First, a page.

Randi Silverman co-founded a local community Parent-to-Parent Support Group for parents raising children who have issues with anxiety, depression, and/or mood disorders. She also produced the multi-award winning film, NO LETTING GO and founded The Youth Mental Health Project.
Dr. Caren Baruch-Feldman is a psychologist and the author of the upcoming book titled, The Grit Guide for Teens. She uses Cognitive Behavioral Therapy to help children and adults with depression, anxiety, and ADHD.
Dr. Mitch Samet is a school psychologist and New York State licensed psychologist in private practice. He has over 25 years of experience working with children, young adults and families and is currently a school psychologist, a clinical team coordinator and a supervising psychologist.
Dr. Ken Cotrone, former Assistant Principal of Byram Hills High School, is passionate about the dangers surrounding academic stress and anxiety and completed a dissertation on the topic. As the new Executive Director of Soundview Prep School, he continues to raise awareness.
Dr. Suzanne Braniecki, NYS licensed psychologist with specialized training in pediatric neuropsychology, conducts neuropsychological evaluations at Maria Fareri Children’s Hospital at Westchester Medical Center. She is also an assistant professor at New York Medical College.
So excited to be presenting at the Learning & the Brain Conference (April 9th at 2:45). A growing body of research is finding that grit, self-control, and a positive mindset can have a strong influence on the academic achievement and emotional well-being of children and teens. Furthermore, these qualities have been found to be the “secret sauce” to their success. Dr. Baruch-Feldman is the author of the upcoming book titled, The Grit Guide for Teens : A Workbook to Help You Build Perseverance, Self-Control, and a Growth Mindset (July 2017).
See link below to register.
Nobel prize winners and Olympic athletes do not succeed by chance. A growing body of research
is finding that grit, self-control, and a growth mindset can have a strong influence on the academic
achievement and emotional well-being of children and teens. Furthermore, these qualities have
been found to be the “secret sauce” to their success. In this workshop, participants will learn the
latest research on grit, self-control, growth mindset and “failing forward”, as well as strategies that
promote these characteristics. Participants will learn how to bring these strategies to their own
schools. Dr. Baruch-Feldman is the author of the upcoming book titled, The Grit Guide for Teens (July 2017).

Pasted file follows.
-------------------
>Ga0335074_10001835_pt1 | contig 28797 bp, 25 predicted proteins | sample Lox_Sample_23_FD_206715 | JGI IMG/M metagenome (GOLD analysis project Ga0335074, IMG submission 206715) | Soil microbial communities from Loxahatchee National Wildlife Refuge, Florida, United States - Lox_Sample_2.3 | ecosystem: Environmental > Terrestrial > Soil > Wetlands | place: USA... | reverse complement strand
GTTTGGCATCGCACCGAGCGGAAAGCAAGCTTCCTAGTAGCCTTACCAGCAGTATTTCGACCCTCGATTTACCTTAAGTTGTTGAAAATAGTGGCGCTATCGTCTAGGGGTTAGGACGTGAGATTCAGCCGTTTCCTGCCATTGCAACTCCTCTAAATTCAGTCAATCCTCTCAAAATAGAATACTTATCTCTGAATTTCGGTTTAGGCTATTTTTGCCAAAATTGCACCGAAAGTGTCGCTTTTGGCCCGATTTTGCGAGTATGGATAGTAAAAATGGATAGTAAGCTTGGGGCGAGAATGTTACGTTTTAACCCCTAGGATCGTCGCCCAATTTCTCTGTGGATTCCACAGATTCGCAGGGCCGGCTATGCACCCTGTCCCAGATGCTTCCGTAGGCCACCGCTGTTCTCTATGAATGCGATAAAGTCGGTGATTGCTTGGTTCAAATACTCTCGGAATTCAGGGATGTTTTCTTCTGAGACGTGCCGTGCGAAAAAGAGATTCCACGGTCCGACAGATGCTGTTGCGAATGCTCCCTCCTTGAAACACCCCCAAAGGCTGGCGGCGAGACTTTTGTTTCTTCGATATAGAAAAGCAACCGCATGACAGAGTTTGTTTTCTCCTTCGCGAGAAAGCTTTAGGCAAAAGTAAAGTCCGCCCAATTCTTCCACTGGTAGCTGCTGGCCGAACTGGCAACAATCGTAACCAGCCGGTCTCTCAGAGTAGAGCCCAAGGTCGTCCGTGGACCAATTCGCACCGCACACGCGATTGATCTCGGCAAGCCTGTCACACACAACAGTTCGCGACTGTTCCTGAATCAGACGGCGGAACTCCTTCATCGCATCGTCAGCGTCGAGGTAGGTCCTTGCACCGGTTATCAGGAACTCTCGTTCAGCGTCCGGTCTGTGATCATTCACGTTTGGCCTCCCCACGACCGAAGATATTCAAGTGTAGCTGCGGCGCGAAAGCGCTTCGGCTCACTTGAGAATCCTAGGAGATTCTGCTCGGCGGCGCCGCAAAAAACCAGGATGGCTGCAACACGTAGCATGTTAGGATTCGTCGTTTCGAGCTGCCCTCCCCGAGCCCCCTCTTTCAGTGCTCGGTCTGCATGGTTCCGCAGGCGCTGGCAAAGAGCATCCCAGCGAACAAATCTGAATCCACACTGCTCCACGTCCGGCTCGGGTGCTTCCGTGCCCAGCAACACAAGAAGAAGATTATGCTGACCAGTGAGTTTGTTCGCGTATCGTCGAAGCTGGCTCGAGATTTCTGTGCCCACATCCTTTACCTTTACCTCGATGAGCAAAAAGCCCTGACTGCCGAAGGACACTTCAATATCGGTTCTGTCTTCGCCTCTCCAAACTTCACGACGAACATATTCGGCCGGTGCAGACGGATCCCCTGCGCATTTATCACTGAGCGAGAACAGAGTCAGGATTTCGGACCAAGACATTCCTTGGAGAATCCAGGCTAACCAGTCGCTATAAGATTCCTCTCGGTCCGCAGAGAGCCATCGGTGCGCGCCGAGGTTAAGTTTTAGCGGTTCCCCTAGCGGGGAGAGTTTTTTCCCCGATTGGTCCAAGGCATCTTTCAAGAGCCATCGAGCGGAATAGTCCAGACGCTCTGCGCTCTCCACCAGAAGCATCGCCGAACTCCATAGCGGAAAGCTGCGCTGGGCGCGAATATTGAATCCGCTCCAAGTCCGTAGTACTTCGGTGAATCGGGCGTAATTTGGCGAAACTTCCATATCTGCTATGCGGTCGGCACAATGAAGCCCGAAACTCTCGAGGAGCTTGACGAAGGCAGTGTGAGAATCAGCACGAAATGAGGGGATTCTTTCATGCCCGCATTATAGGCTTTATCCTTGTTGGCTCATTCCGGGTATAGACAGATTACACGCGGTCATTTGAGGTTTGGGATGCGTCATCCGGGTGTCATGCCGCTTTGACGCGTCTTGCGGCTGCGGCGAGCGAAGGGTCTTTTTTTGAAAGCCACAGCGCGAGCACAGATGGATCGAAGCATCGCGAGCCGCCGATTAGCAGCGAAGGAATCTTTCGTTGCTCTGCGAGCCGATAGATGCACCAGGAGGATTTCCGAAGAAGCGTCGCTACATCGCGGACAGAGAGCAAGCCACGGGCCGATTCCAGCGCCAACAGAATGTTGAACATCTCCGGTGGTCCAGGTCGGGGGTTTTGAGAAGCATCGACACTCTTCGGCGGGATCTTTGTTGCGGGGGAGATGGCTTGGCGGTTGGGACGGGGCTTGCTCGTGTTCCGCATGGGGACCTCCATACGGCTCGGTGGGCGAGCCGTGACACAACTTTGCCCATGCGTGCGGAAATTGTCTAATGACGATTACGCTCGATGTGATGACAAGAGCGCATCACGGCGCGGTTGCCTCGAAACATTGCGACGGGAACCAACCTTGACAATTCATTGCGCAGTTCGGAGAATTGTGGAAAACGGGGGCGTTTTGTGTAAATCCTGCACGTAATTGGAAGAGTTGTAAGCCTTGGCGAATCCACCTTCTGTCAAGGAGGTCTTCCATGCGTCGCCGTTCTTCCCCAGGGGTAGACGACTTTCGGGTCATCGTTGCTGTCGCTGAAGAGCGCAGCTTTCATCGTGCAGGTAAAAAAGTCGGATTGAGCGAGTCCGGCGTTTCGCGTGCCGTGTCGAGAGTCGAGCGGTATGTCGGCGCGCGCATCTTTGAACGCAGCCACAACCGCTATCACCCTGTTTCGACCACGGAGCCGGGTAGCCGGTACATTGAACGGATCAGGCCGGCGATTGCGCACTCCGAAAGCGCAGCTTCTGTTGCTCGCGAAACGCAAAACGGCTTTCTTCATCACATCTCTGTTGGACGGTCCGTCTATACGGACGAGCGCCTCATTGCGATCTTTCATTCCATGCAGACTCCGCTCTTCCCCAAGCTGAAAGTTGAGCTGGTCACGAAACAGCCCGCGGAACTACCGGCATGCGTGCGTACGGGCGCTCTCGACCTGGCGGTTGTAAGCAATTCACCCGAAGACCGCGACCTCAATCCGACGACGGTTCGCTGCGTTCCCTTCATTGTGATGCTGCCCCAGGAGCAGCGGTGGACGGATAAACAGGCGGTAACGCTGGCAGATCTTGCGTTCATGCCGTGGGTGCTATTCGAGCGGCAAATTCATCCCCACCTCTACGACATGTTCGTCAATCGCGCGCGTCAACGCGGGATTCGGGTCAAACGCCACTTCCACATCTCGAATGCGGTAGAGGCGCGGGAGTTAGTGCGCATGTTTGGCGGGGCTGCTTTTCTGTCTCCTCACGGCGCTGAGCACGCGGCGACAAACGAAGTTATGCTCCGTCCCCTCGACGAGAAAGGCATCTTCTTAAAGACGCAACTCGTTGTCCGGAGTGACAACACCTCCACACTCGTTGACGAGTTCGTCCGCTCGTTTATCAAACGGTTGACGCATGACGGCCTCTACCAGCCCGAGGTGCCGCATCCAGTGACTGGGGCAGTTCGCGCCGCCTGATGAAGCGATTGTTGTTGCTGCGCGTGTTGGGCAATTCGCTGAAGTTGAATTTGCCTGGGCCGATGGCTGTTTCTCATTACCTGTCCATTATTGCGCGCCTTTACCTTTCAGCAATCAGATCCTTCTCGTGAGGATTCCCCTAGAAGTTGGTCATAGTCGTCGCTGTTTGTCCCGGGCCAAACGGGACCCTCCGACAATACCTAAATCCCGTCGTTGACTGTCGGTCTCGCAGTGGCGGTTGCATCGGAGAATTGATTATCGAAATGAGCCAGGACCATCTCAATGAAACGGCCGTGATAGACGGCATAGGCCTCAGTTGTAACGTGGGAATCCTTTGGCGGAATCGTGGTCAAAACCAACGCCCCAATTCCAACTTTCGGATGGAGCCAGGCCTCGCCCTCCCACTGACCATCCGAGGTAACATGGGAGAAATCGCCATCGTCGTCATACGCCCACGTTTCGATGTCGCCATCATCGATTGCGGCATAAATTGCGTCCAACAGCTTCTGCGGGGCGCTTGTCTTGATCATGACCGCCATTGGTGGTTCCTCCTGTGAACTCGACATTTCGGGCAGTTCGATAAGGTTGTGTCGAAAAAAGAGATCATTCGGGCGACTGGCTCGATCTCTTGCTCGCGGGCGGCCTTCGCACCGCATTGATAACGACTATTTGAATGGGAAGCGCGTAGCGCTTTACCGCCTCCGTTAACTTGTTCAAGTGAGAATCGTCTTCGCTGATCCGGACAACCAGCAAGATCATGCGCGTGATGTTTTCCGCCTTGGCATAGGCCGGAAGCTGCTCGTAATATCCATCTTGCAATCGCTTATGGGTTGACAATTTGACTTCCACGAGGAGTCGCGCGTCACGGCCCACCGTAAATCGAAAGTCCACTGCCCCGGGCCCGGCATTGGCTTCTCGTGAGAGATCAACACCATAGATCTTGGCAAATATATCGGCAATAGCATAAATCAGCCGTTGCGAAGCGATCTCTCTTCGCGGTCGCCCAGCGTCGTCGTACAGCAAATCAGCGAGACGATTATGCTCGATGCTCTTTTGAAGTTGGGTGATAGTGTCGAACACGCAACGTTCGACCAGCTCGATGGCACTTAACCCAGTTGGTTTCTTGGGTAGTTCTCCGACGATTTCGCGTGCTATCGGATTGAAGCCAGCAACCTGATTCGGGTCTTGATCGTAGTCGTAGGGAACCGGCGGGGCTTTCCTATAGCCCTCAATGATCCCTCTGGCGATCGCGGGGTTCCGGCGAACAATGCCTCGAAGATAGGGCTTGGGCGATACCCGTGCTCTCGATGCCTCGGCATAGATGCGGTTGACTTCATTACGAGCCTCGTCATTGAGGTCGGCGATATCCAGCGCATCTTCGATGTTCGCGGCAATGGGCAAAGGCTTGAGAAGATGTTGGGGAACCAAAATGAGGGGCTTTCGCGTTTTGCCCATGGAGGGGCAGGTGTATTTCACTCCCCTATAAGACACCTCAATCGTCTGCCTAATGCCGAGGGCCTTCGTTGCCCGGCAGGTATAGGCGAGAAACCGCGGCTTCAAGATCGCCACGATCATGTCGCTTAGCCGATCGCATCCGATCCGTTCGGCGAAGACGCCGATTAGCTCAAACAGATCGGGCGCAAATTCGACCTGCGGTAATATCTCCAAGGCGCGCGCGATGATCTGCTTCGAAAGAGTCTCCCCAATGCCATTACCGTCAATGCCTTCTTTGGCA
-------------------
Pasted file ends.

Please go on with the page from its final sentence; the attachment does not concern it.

RSVP by replying to WCPA4U@verizon.net by November 28, 2016.
For more information go to: https://westchesterpsych.org/School_Division_Mtg.12.2.16.pdf
Free for members of WCPA and NYASP; $15 fee for non-members
So excited to be presenting at the Learning and the Brain Conference (November 17, 2016 at 815 am) on how teens can change their mindset and their behavior in ways that support self-control, grit, and tenacity. See link below to register.
“It was great…, it was hard!” Katie Ledecky, age 6
I fell off the bike. It happened. My greatest fear had occurred. However, instead of being the disaster I had created in my head, it was freeing. But wait, let’s travel back a little earlier in the day for some context.
I had decided for my last day of my spa vacation, that instead of getting another massage, I would challenge myself with some mountain biking (yes, I know some of you are thinking – she is crazy). I signed up for the beginner class, feeling both confident and apprehensive: confident because I had mountain biked twice before; but nervous because mountain biking does not come easy to me. To be totally honest, it freaks me out. You may be wondering given my lack of both skill and confidence in this area, why would I choose mountain biking instead of sitting by the pool? Because I believe strongly that there is no better feeling than accomplishing something that takes courage and strength.
So with this in mind, here are three things I learned about facing my fear through mountain biking.
1. You need grit!
To face a fear you need to be gritty. I needed a combination of persistence mixed with perseverance. When I literally could not get on the bike seat (the bike seat on a mountain bike is much higher than on a street bike), I needed to try and try again. When I fell off the bike while trying to get on the seat, I needed to pick myself up and learn from the experience. What I learned was that although it felt safer to stay closer to the ground, this approach was not working. I needed to stand up taller and be further away from the ground to get on the seat. What helped me to do that was staying present as opposed to freaking out in my head. Breathing and looking at where I needed to go was better than spinning in my head. What also helped me was making this ride about purpose. Although I wanted to get on and stay on this bike for myself, I also chose to engage in this activity because it helps me with my patients. Mountain biking helps me tap into the feeling of, and be more empathetic, with my many patients who struggle with fear and anxiety. Thinking about how this activity could benefit others gave me the needed drive to continue and persevere.
2. You need an optimistic mindset.
When riding the bike, I needed to make a conscious effort to maintain a positive mindset and note my improvements as opposed to focusing on what was still not achieved. It is human nature to focus on the negative and what has not been accomplished (e.g., making s-turns in the sand or riding over bigger rocks). I tried to focus on my growth and progress. I am glad to share with you that eventually I was able to consistently get on the bike and stop jamming the bar of the bike into places that cause pain. Having this optimistic and positive mindset allowed me to persist, be more resilient and grow from the experience.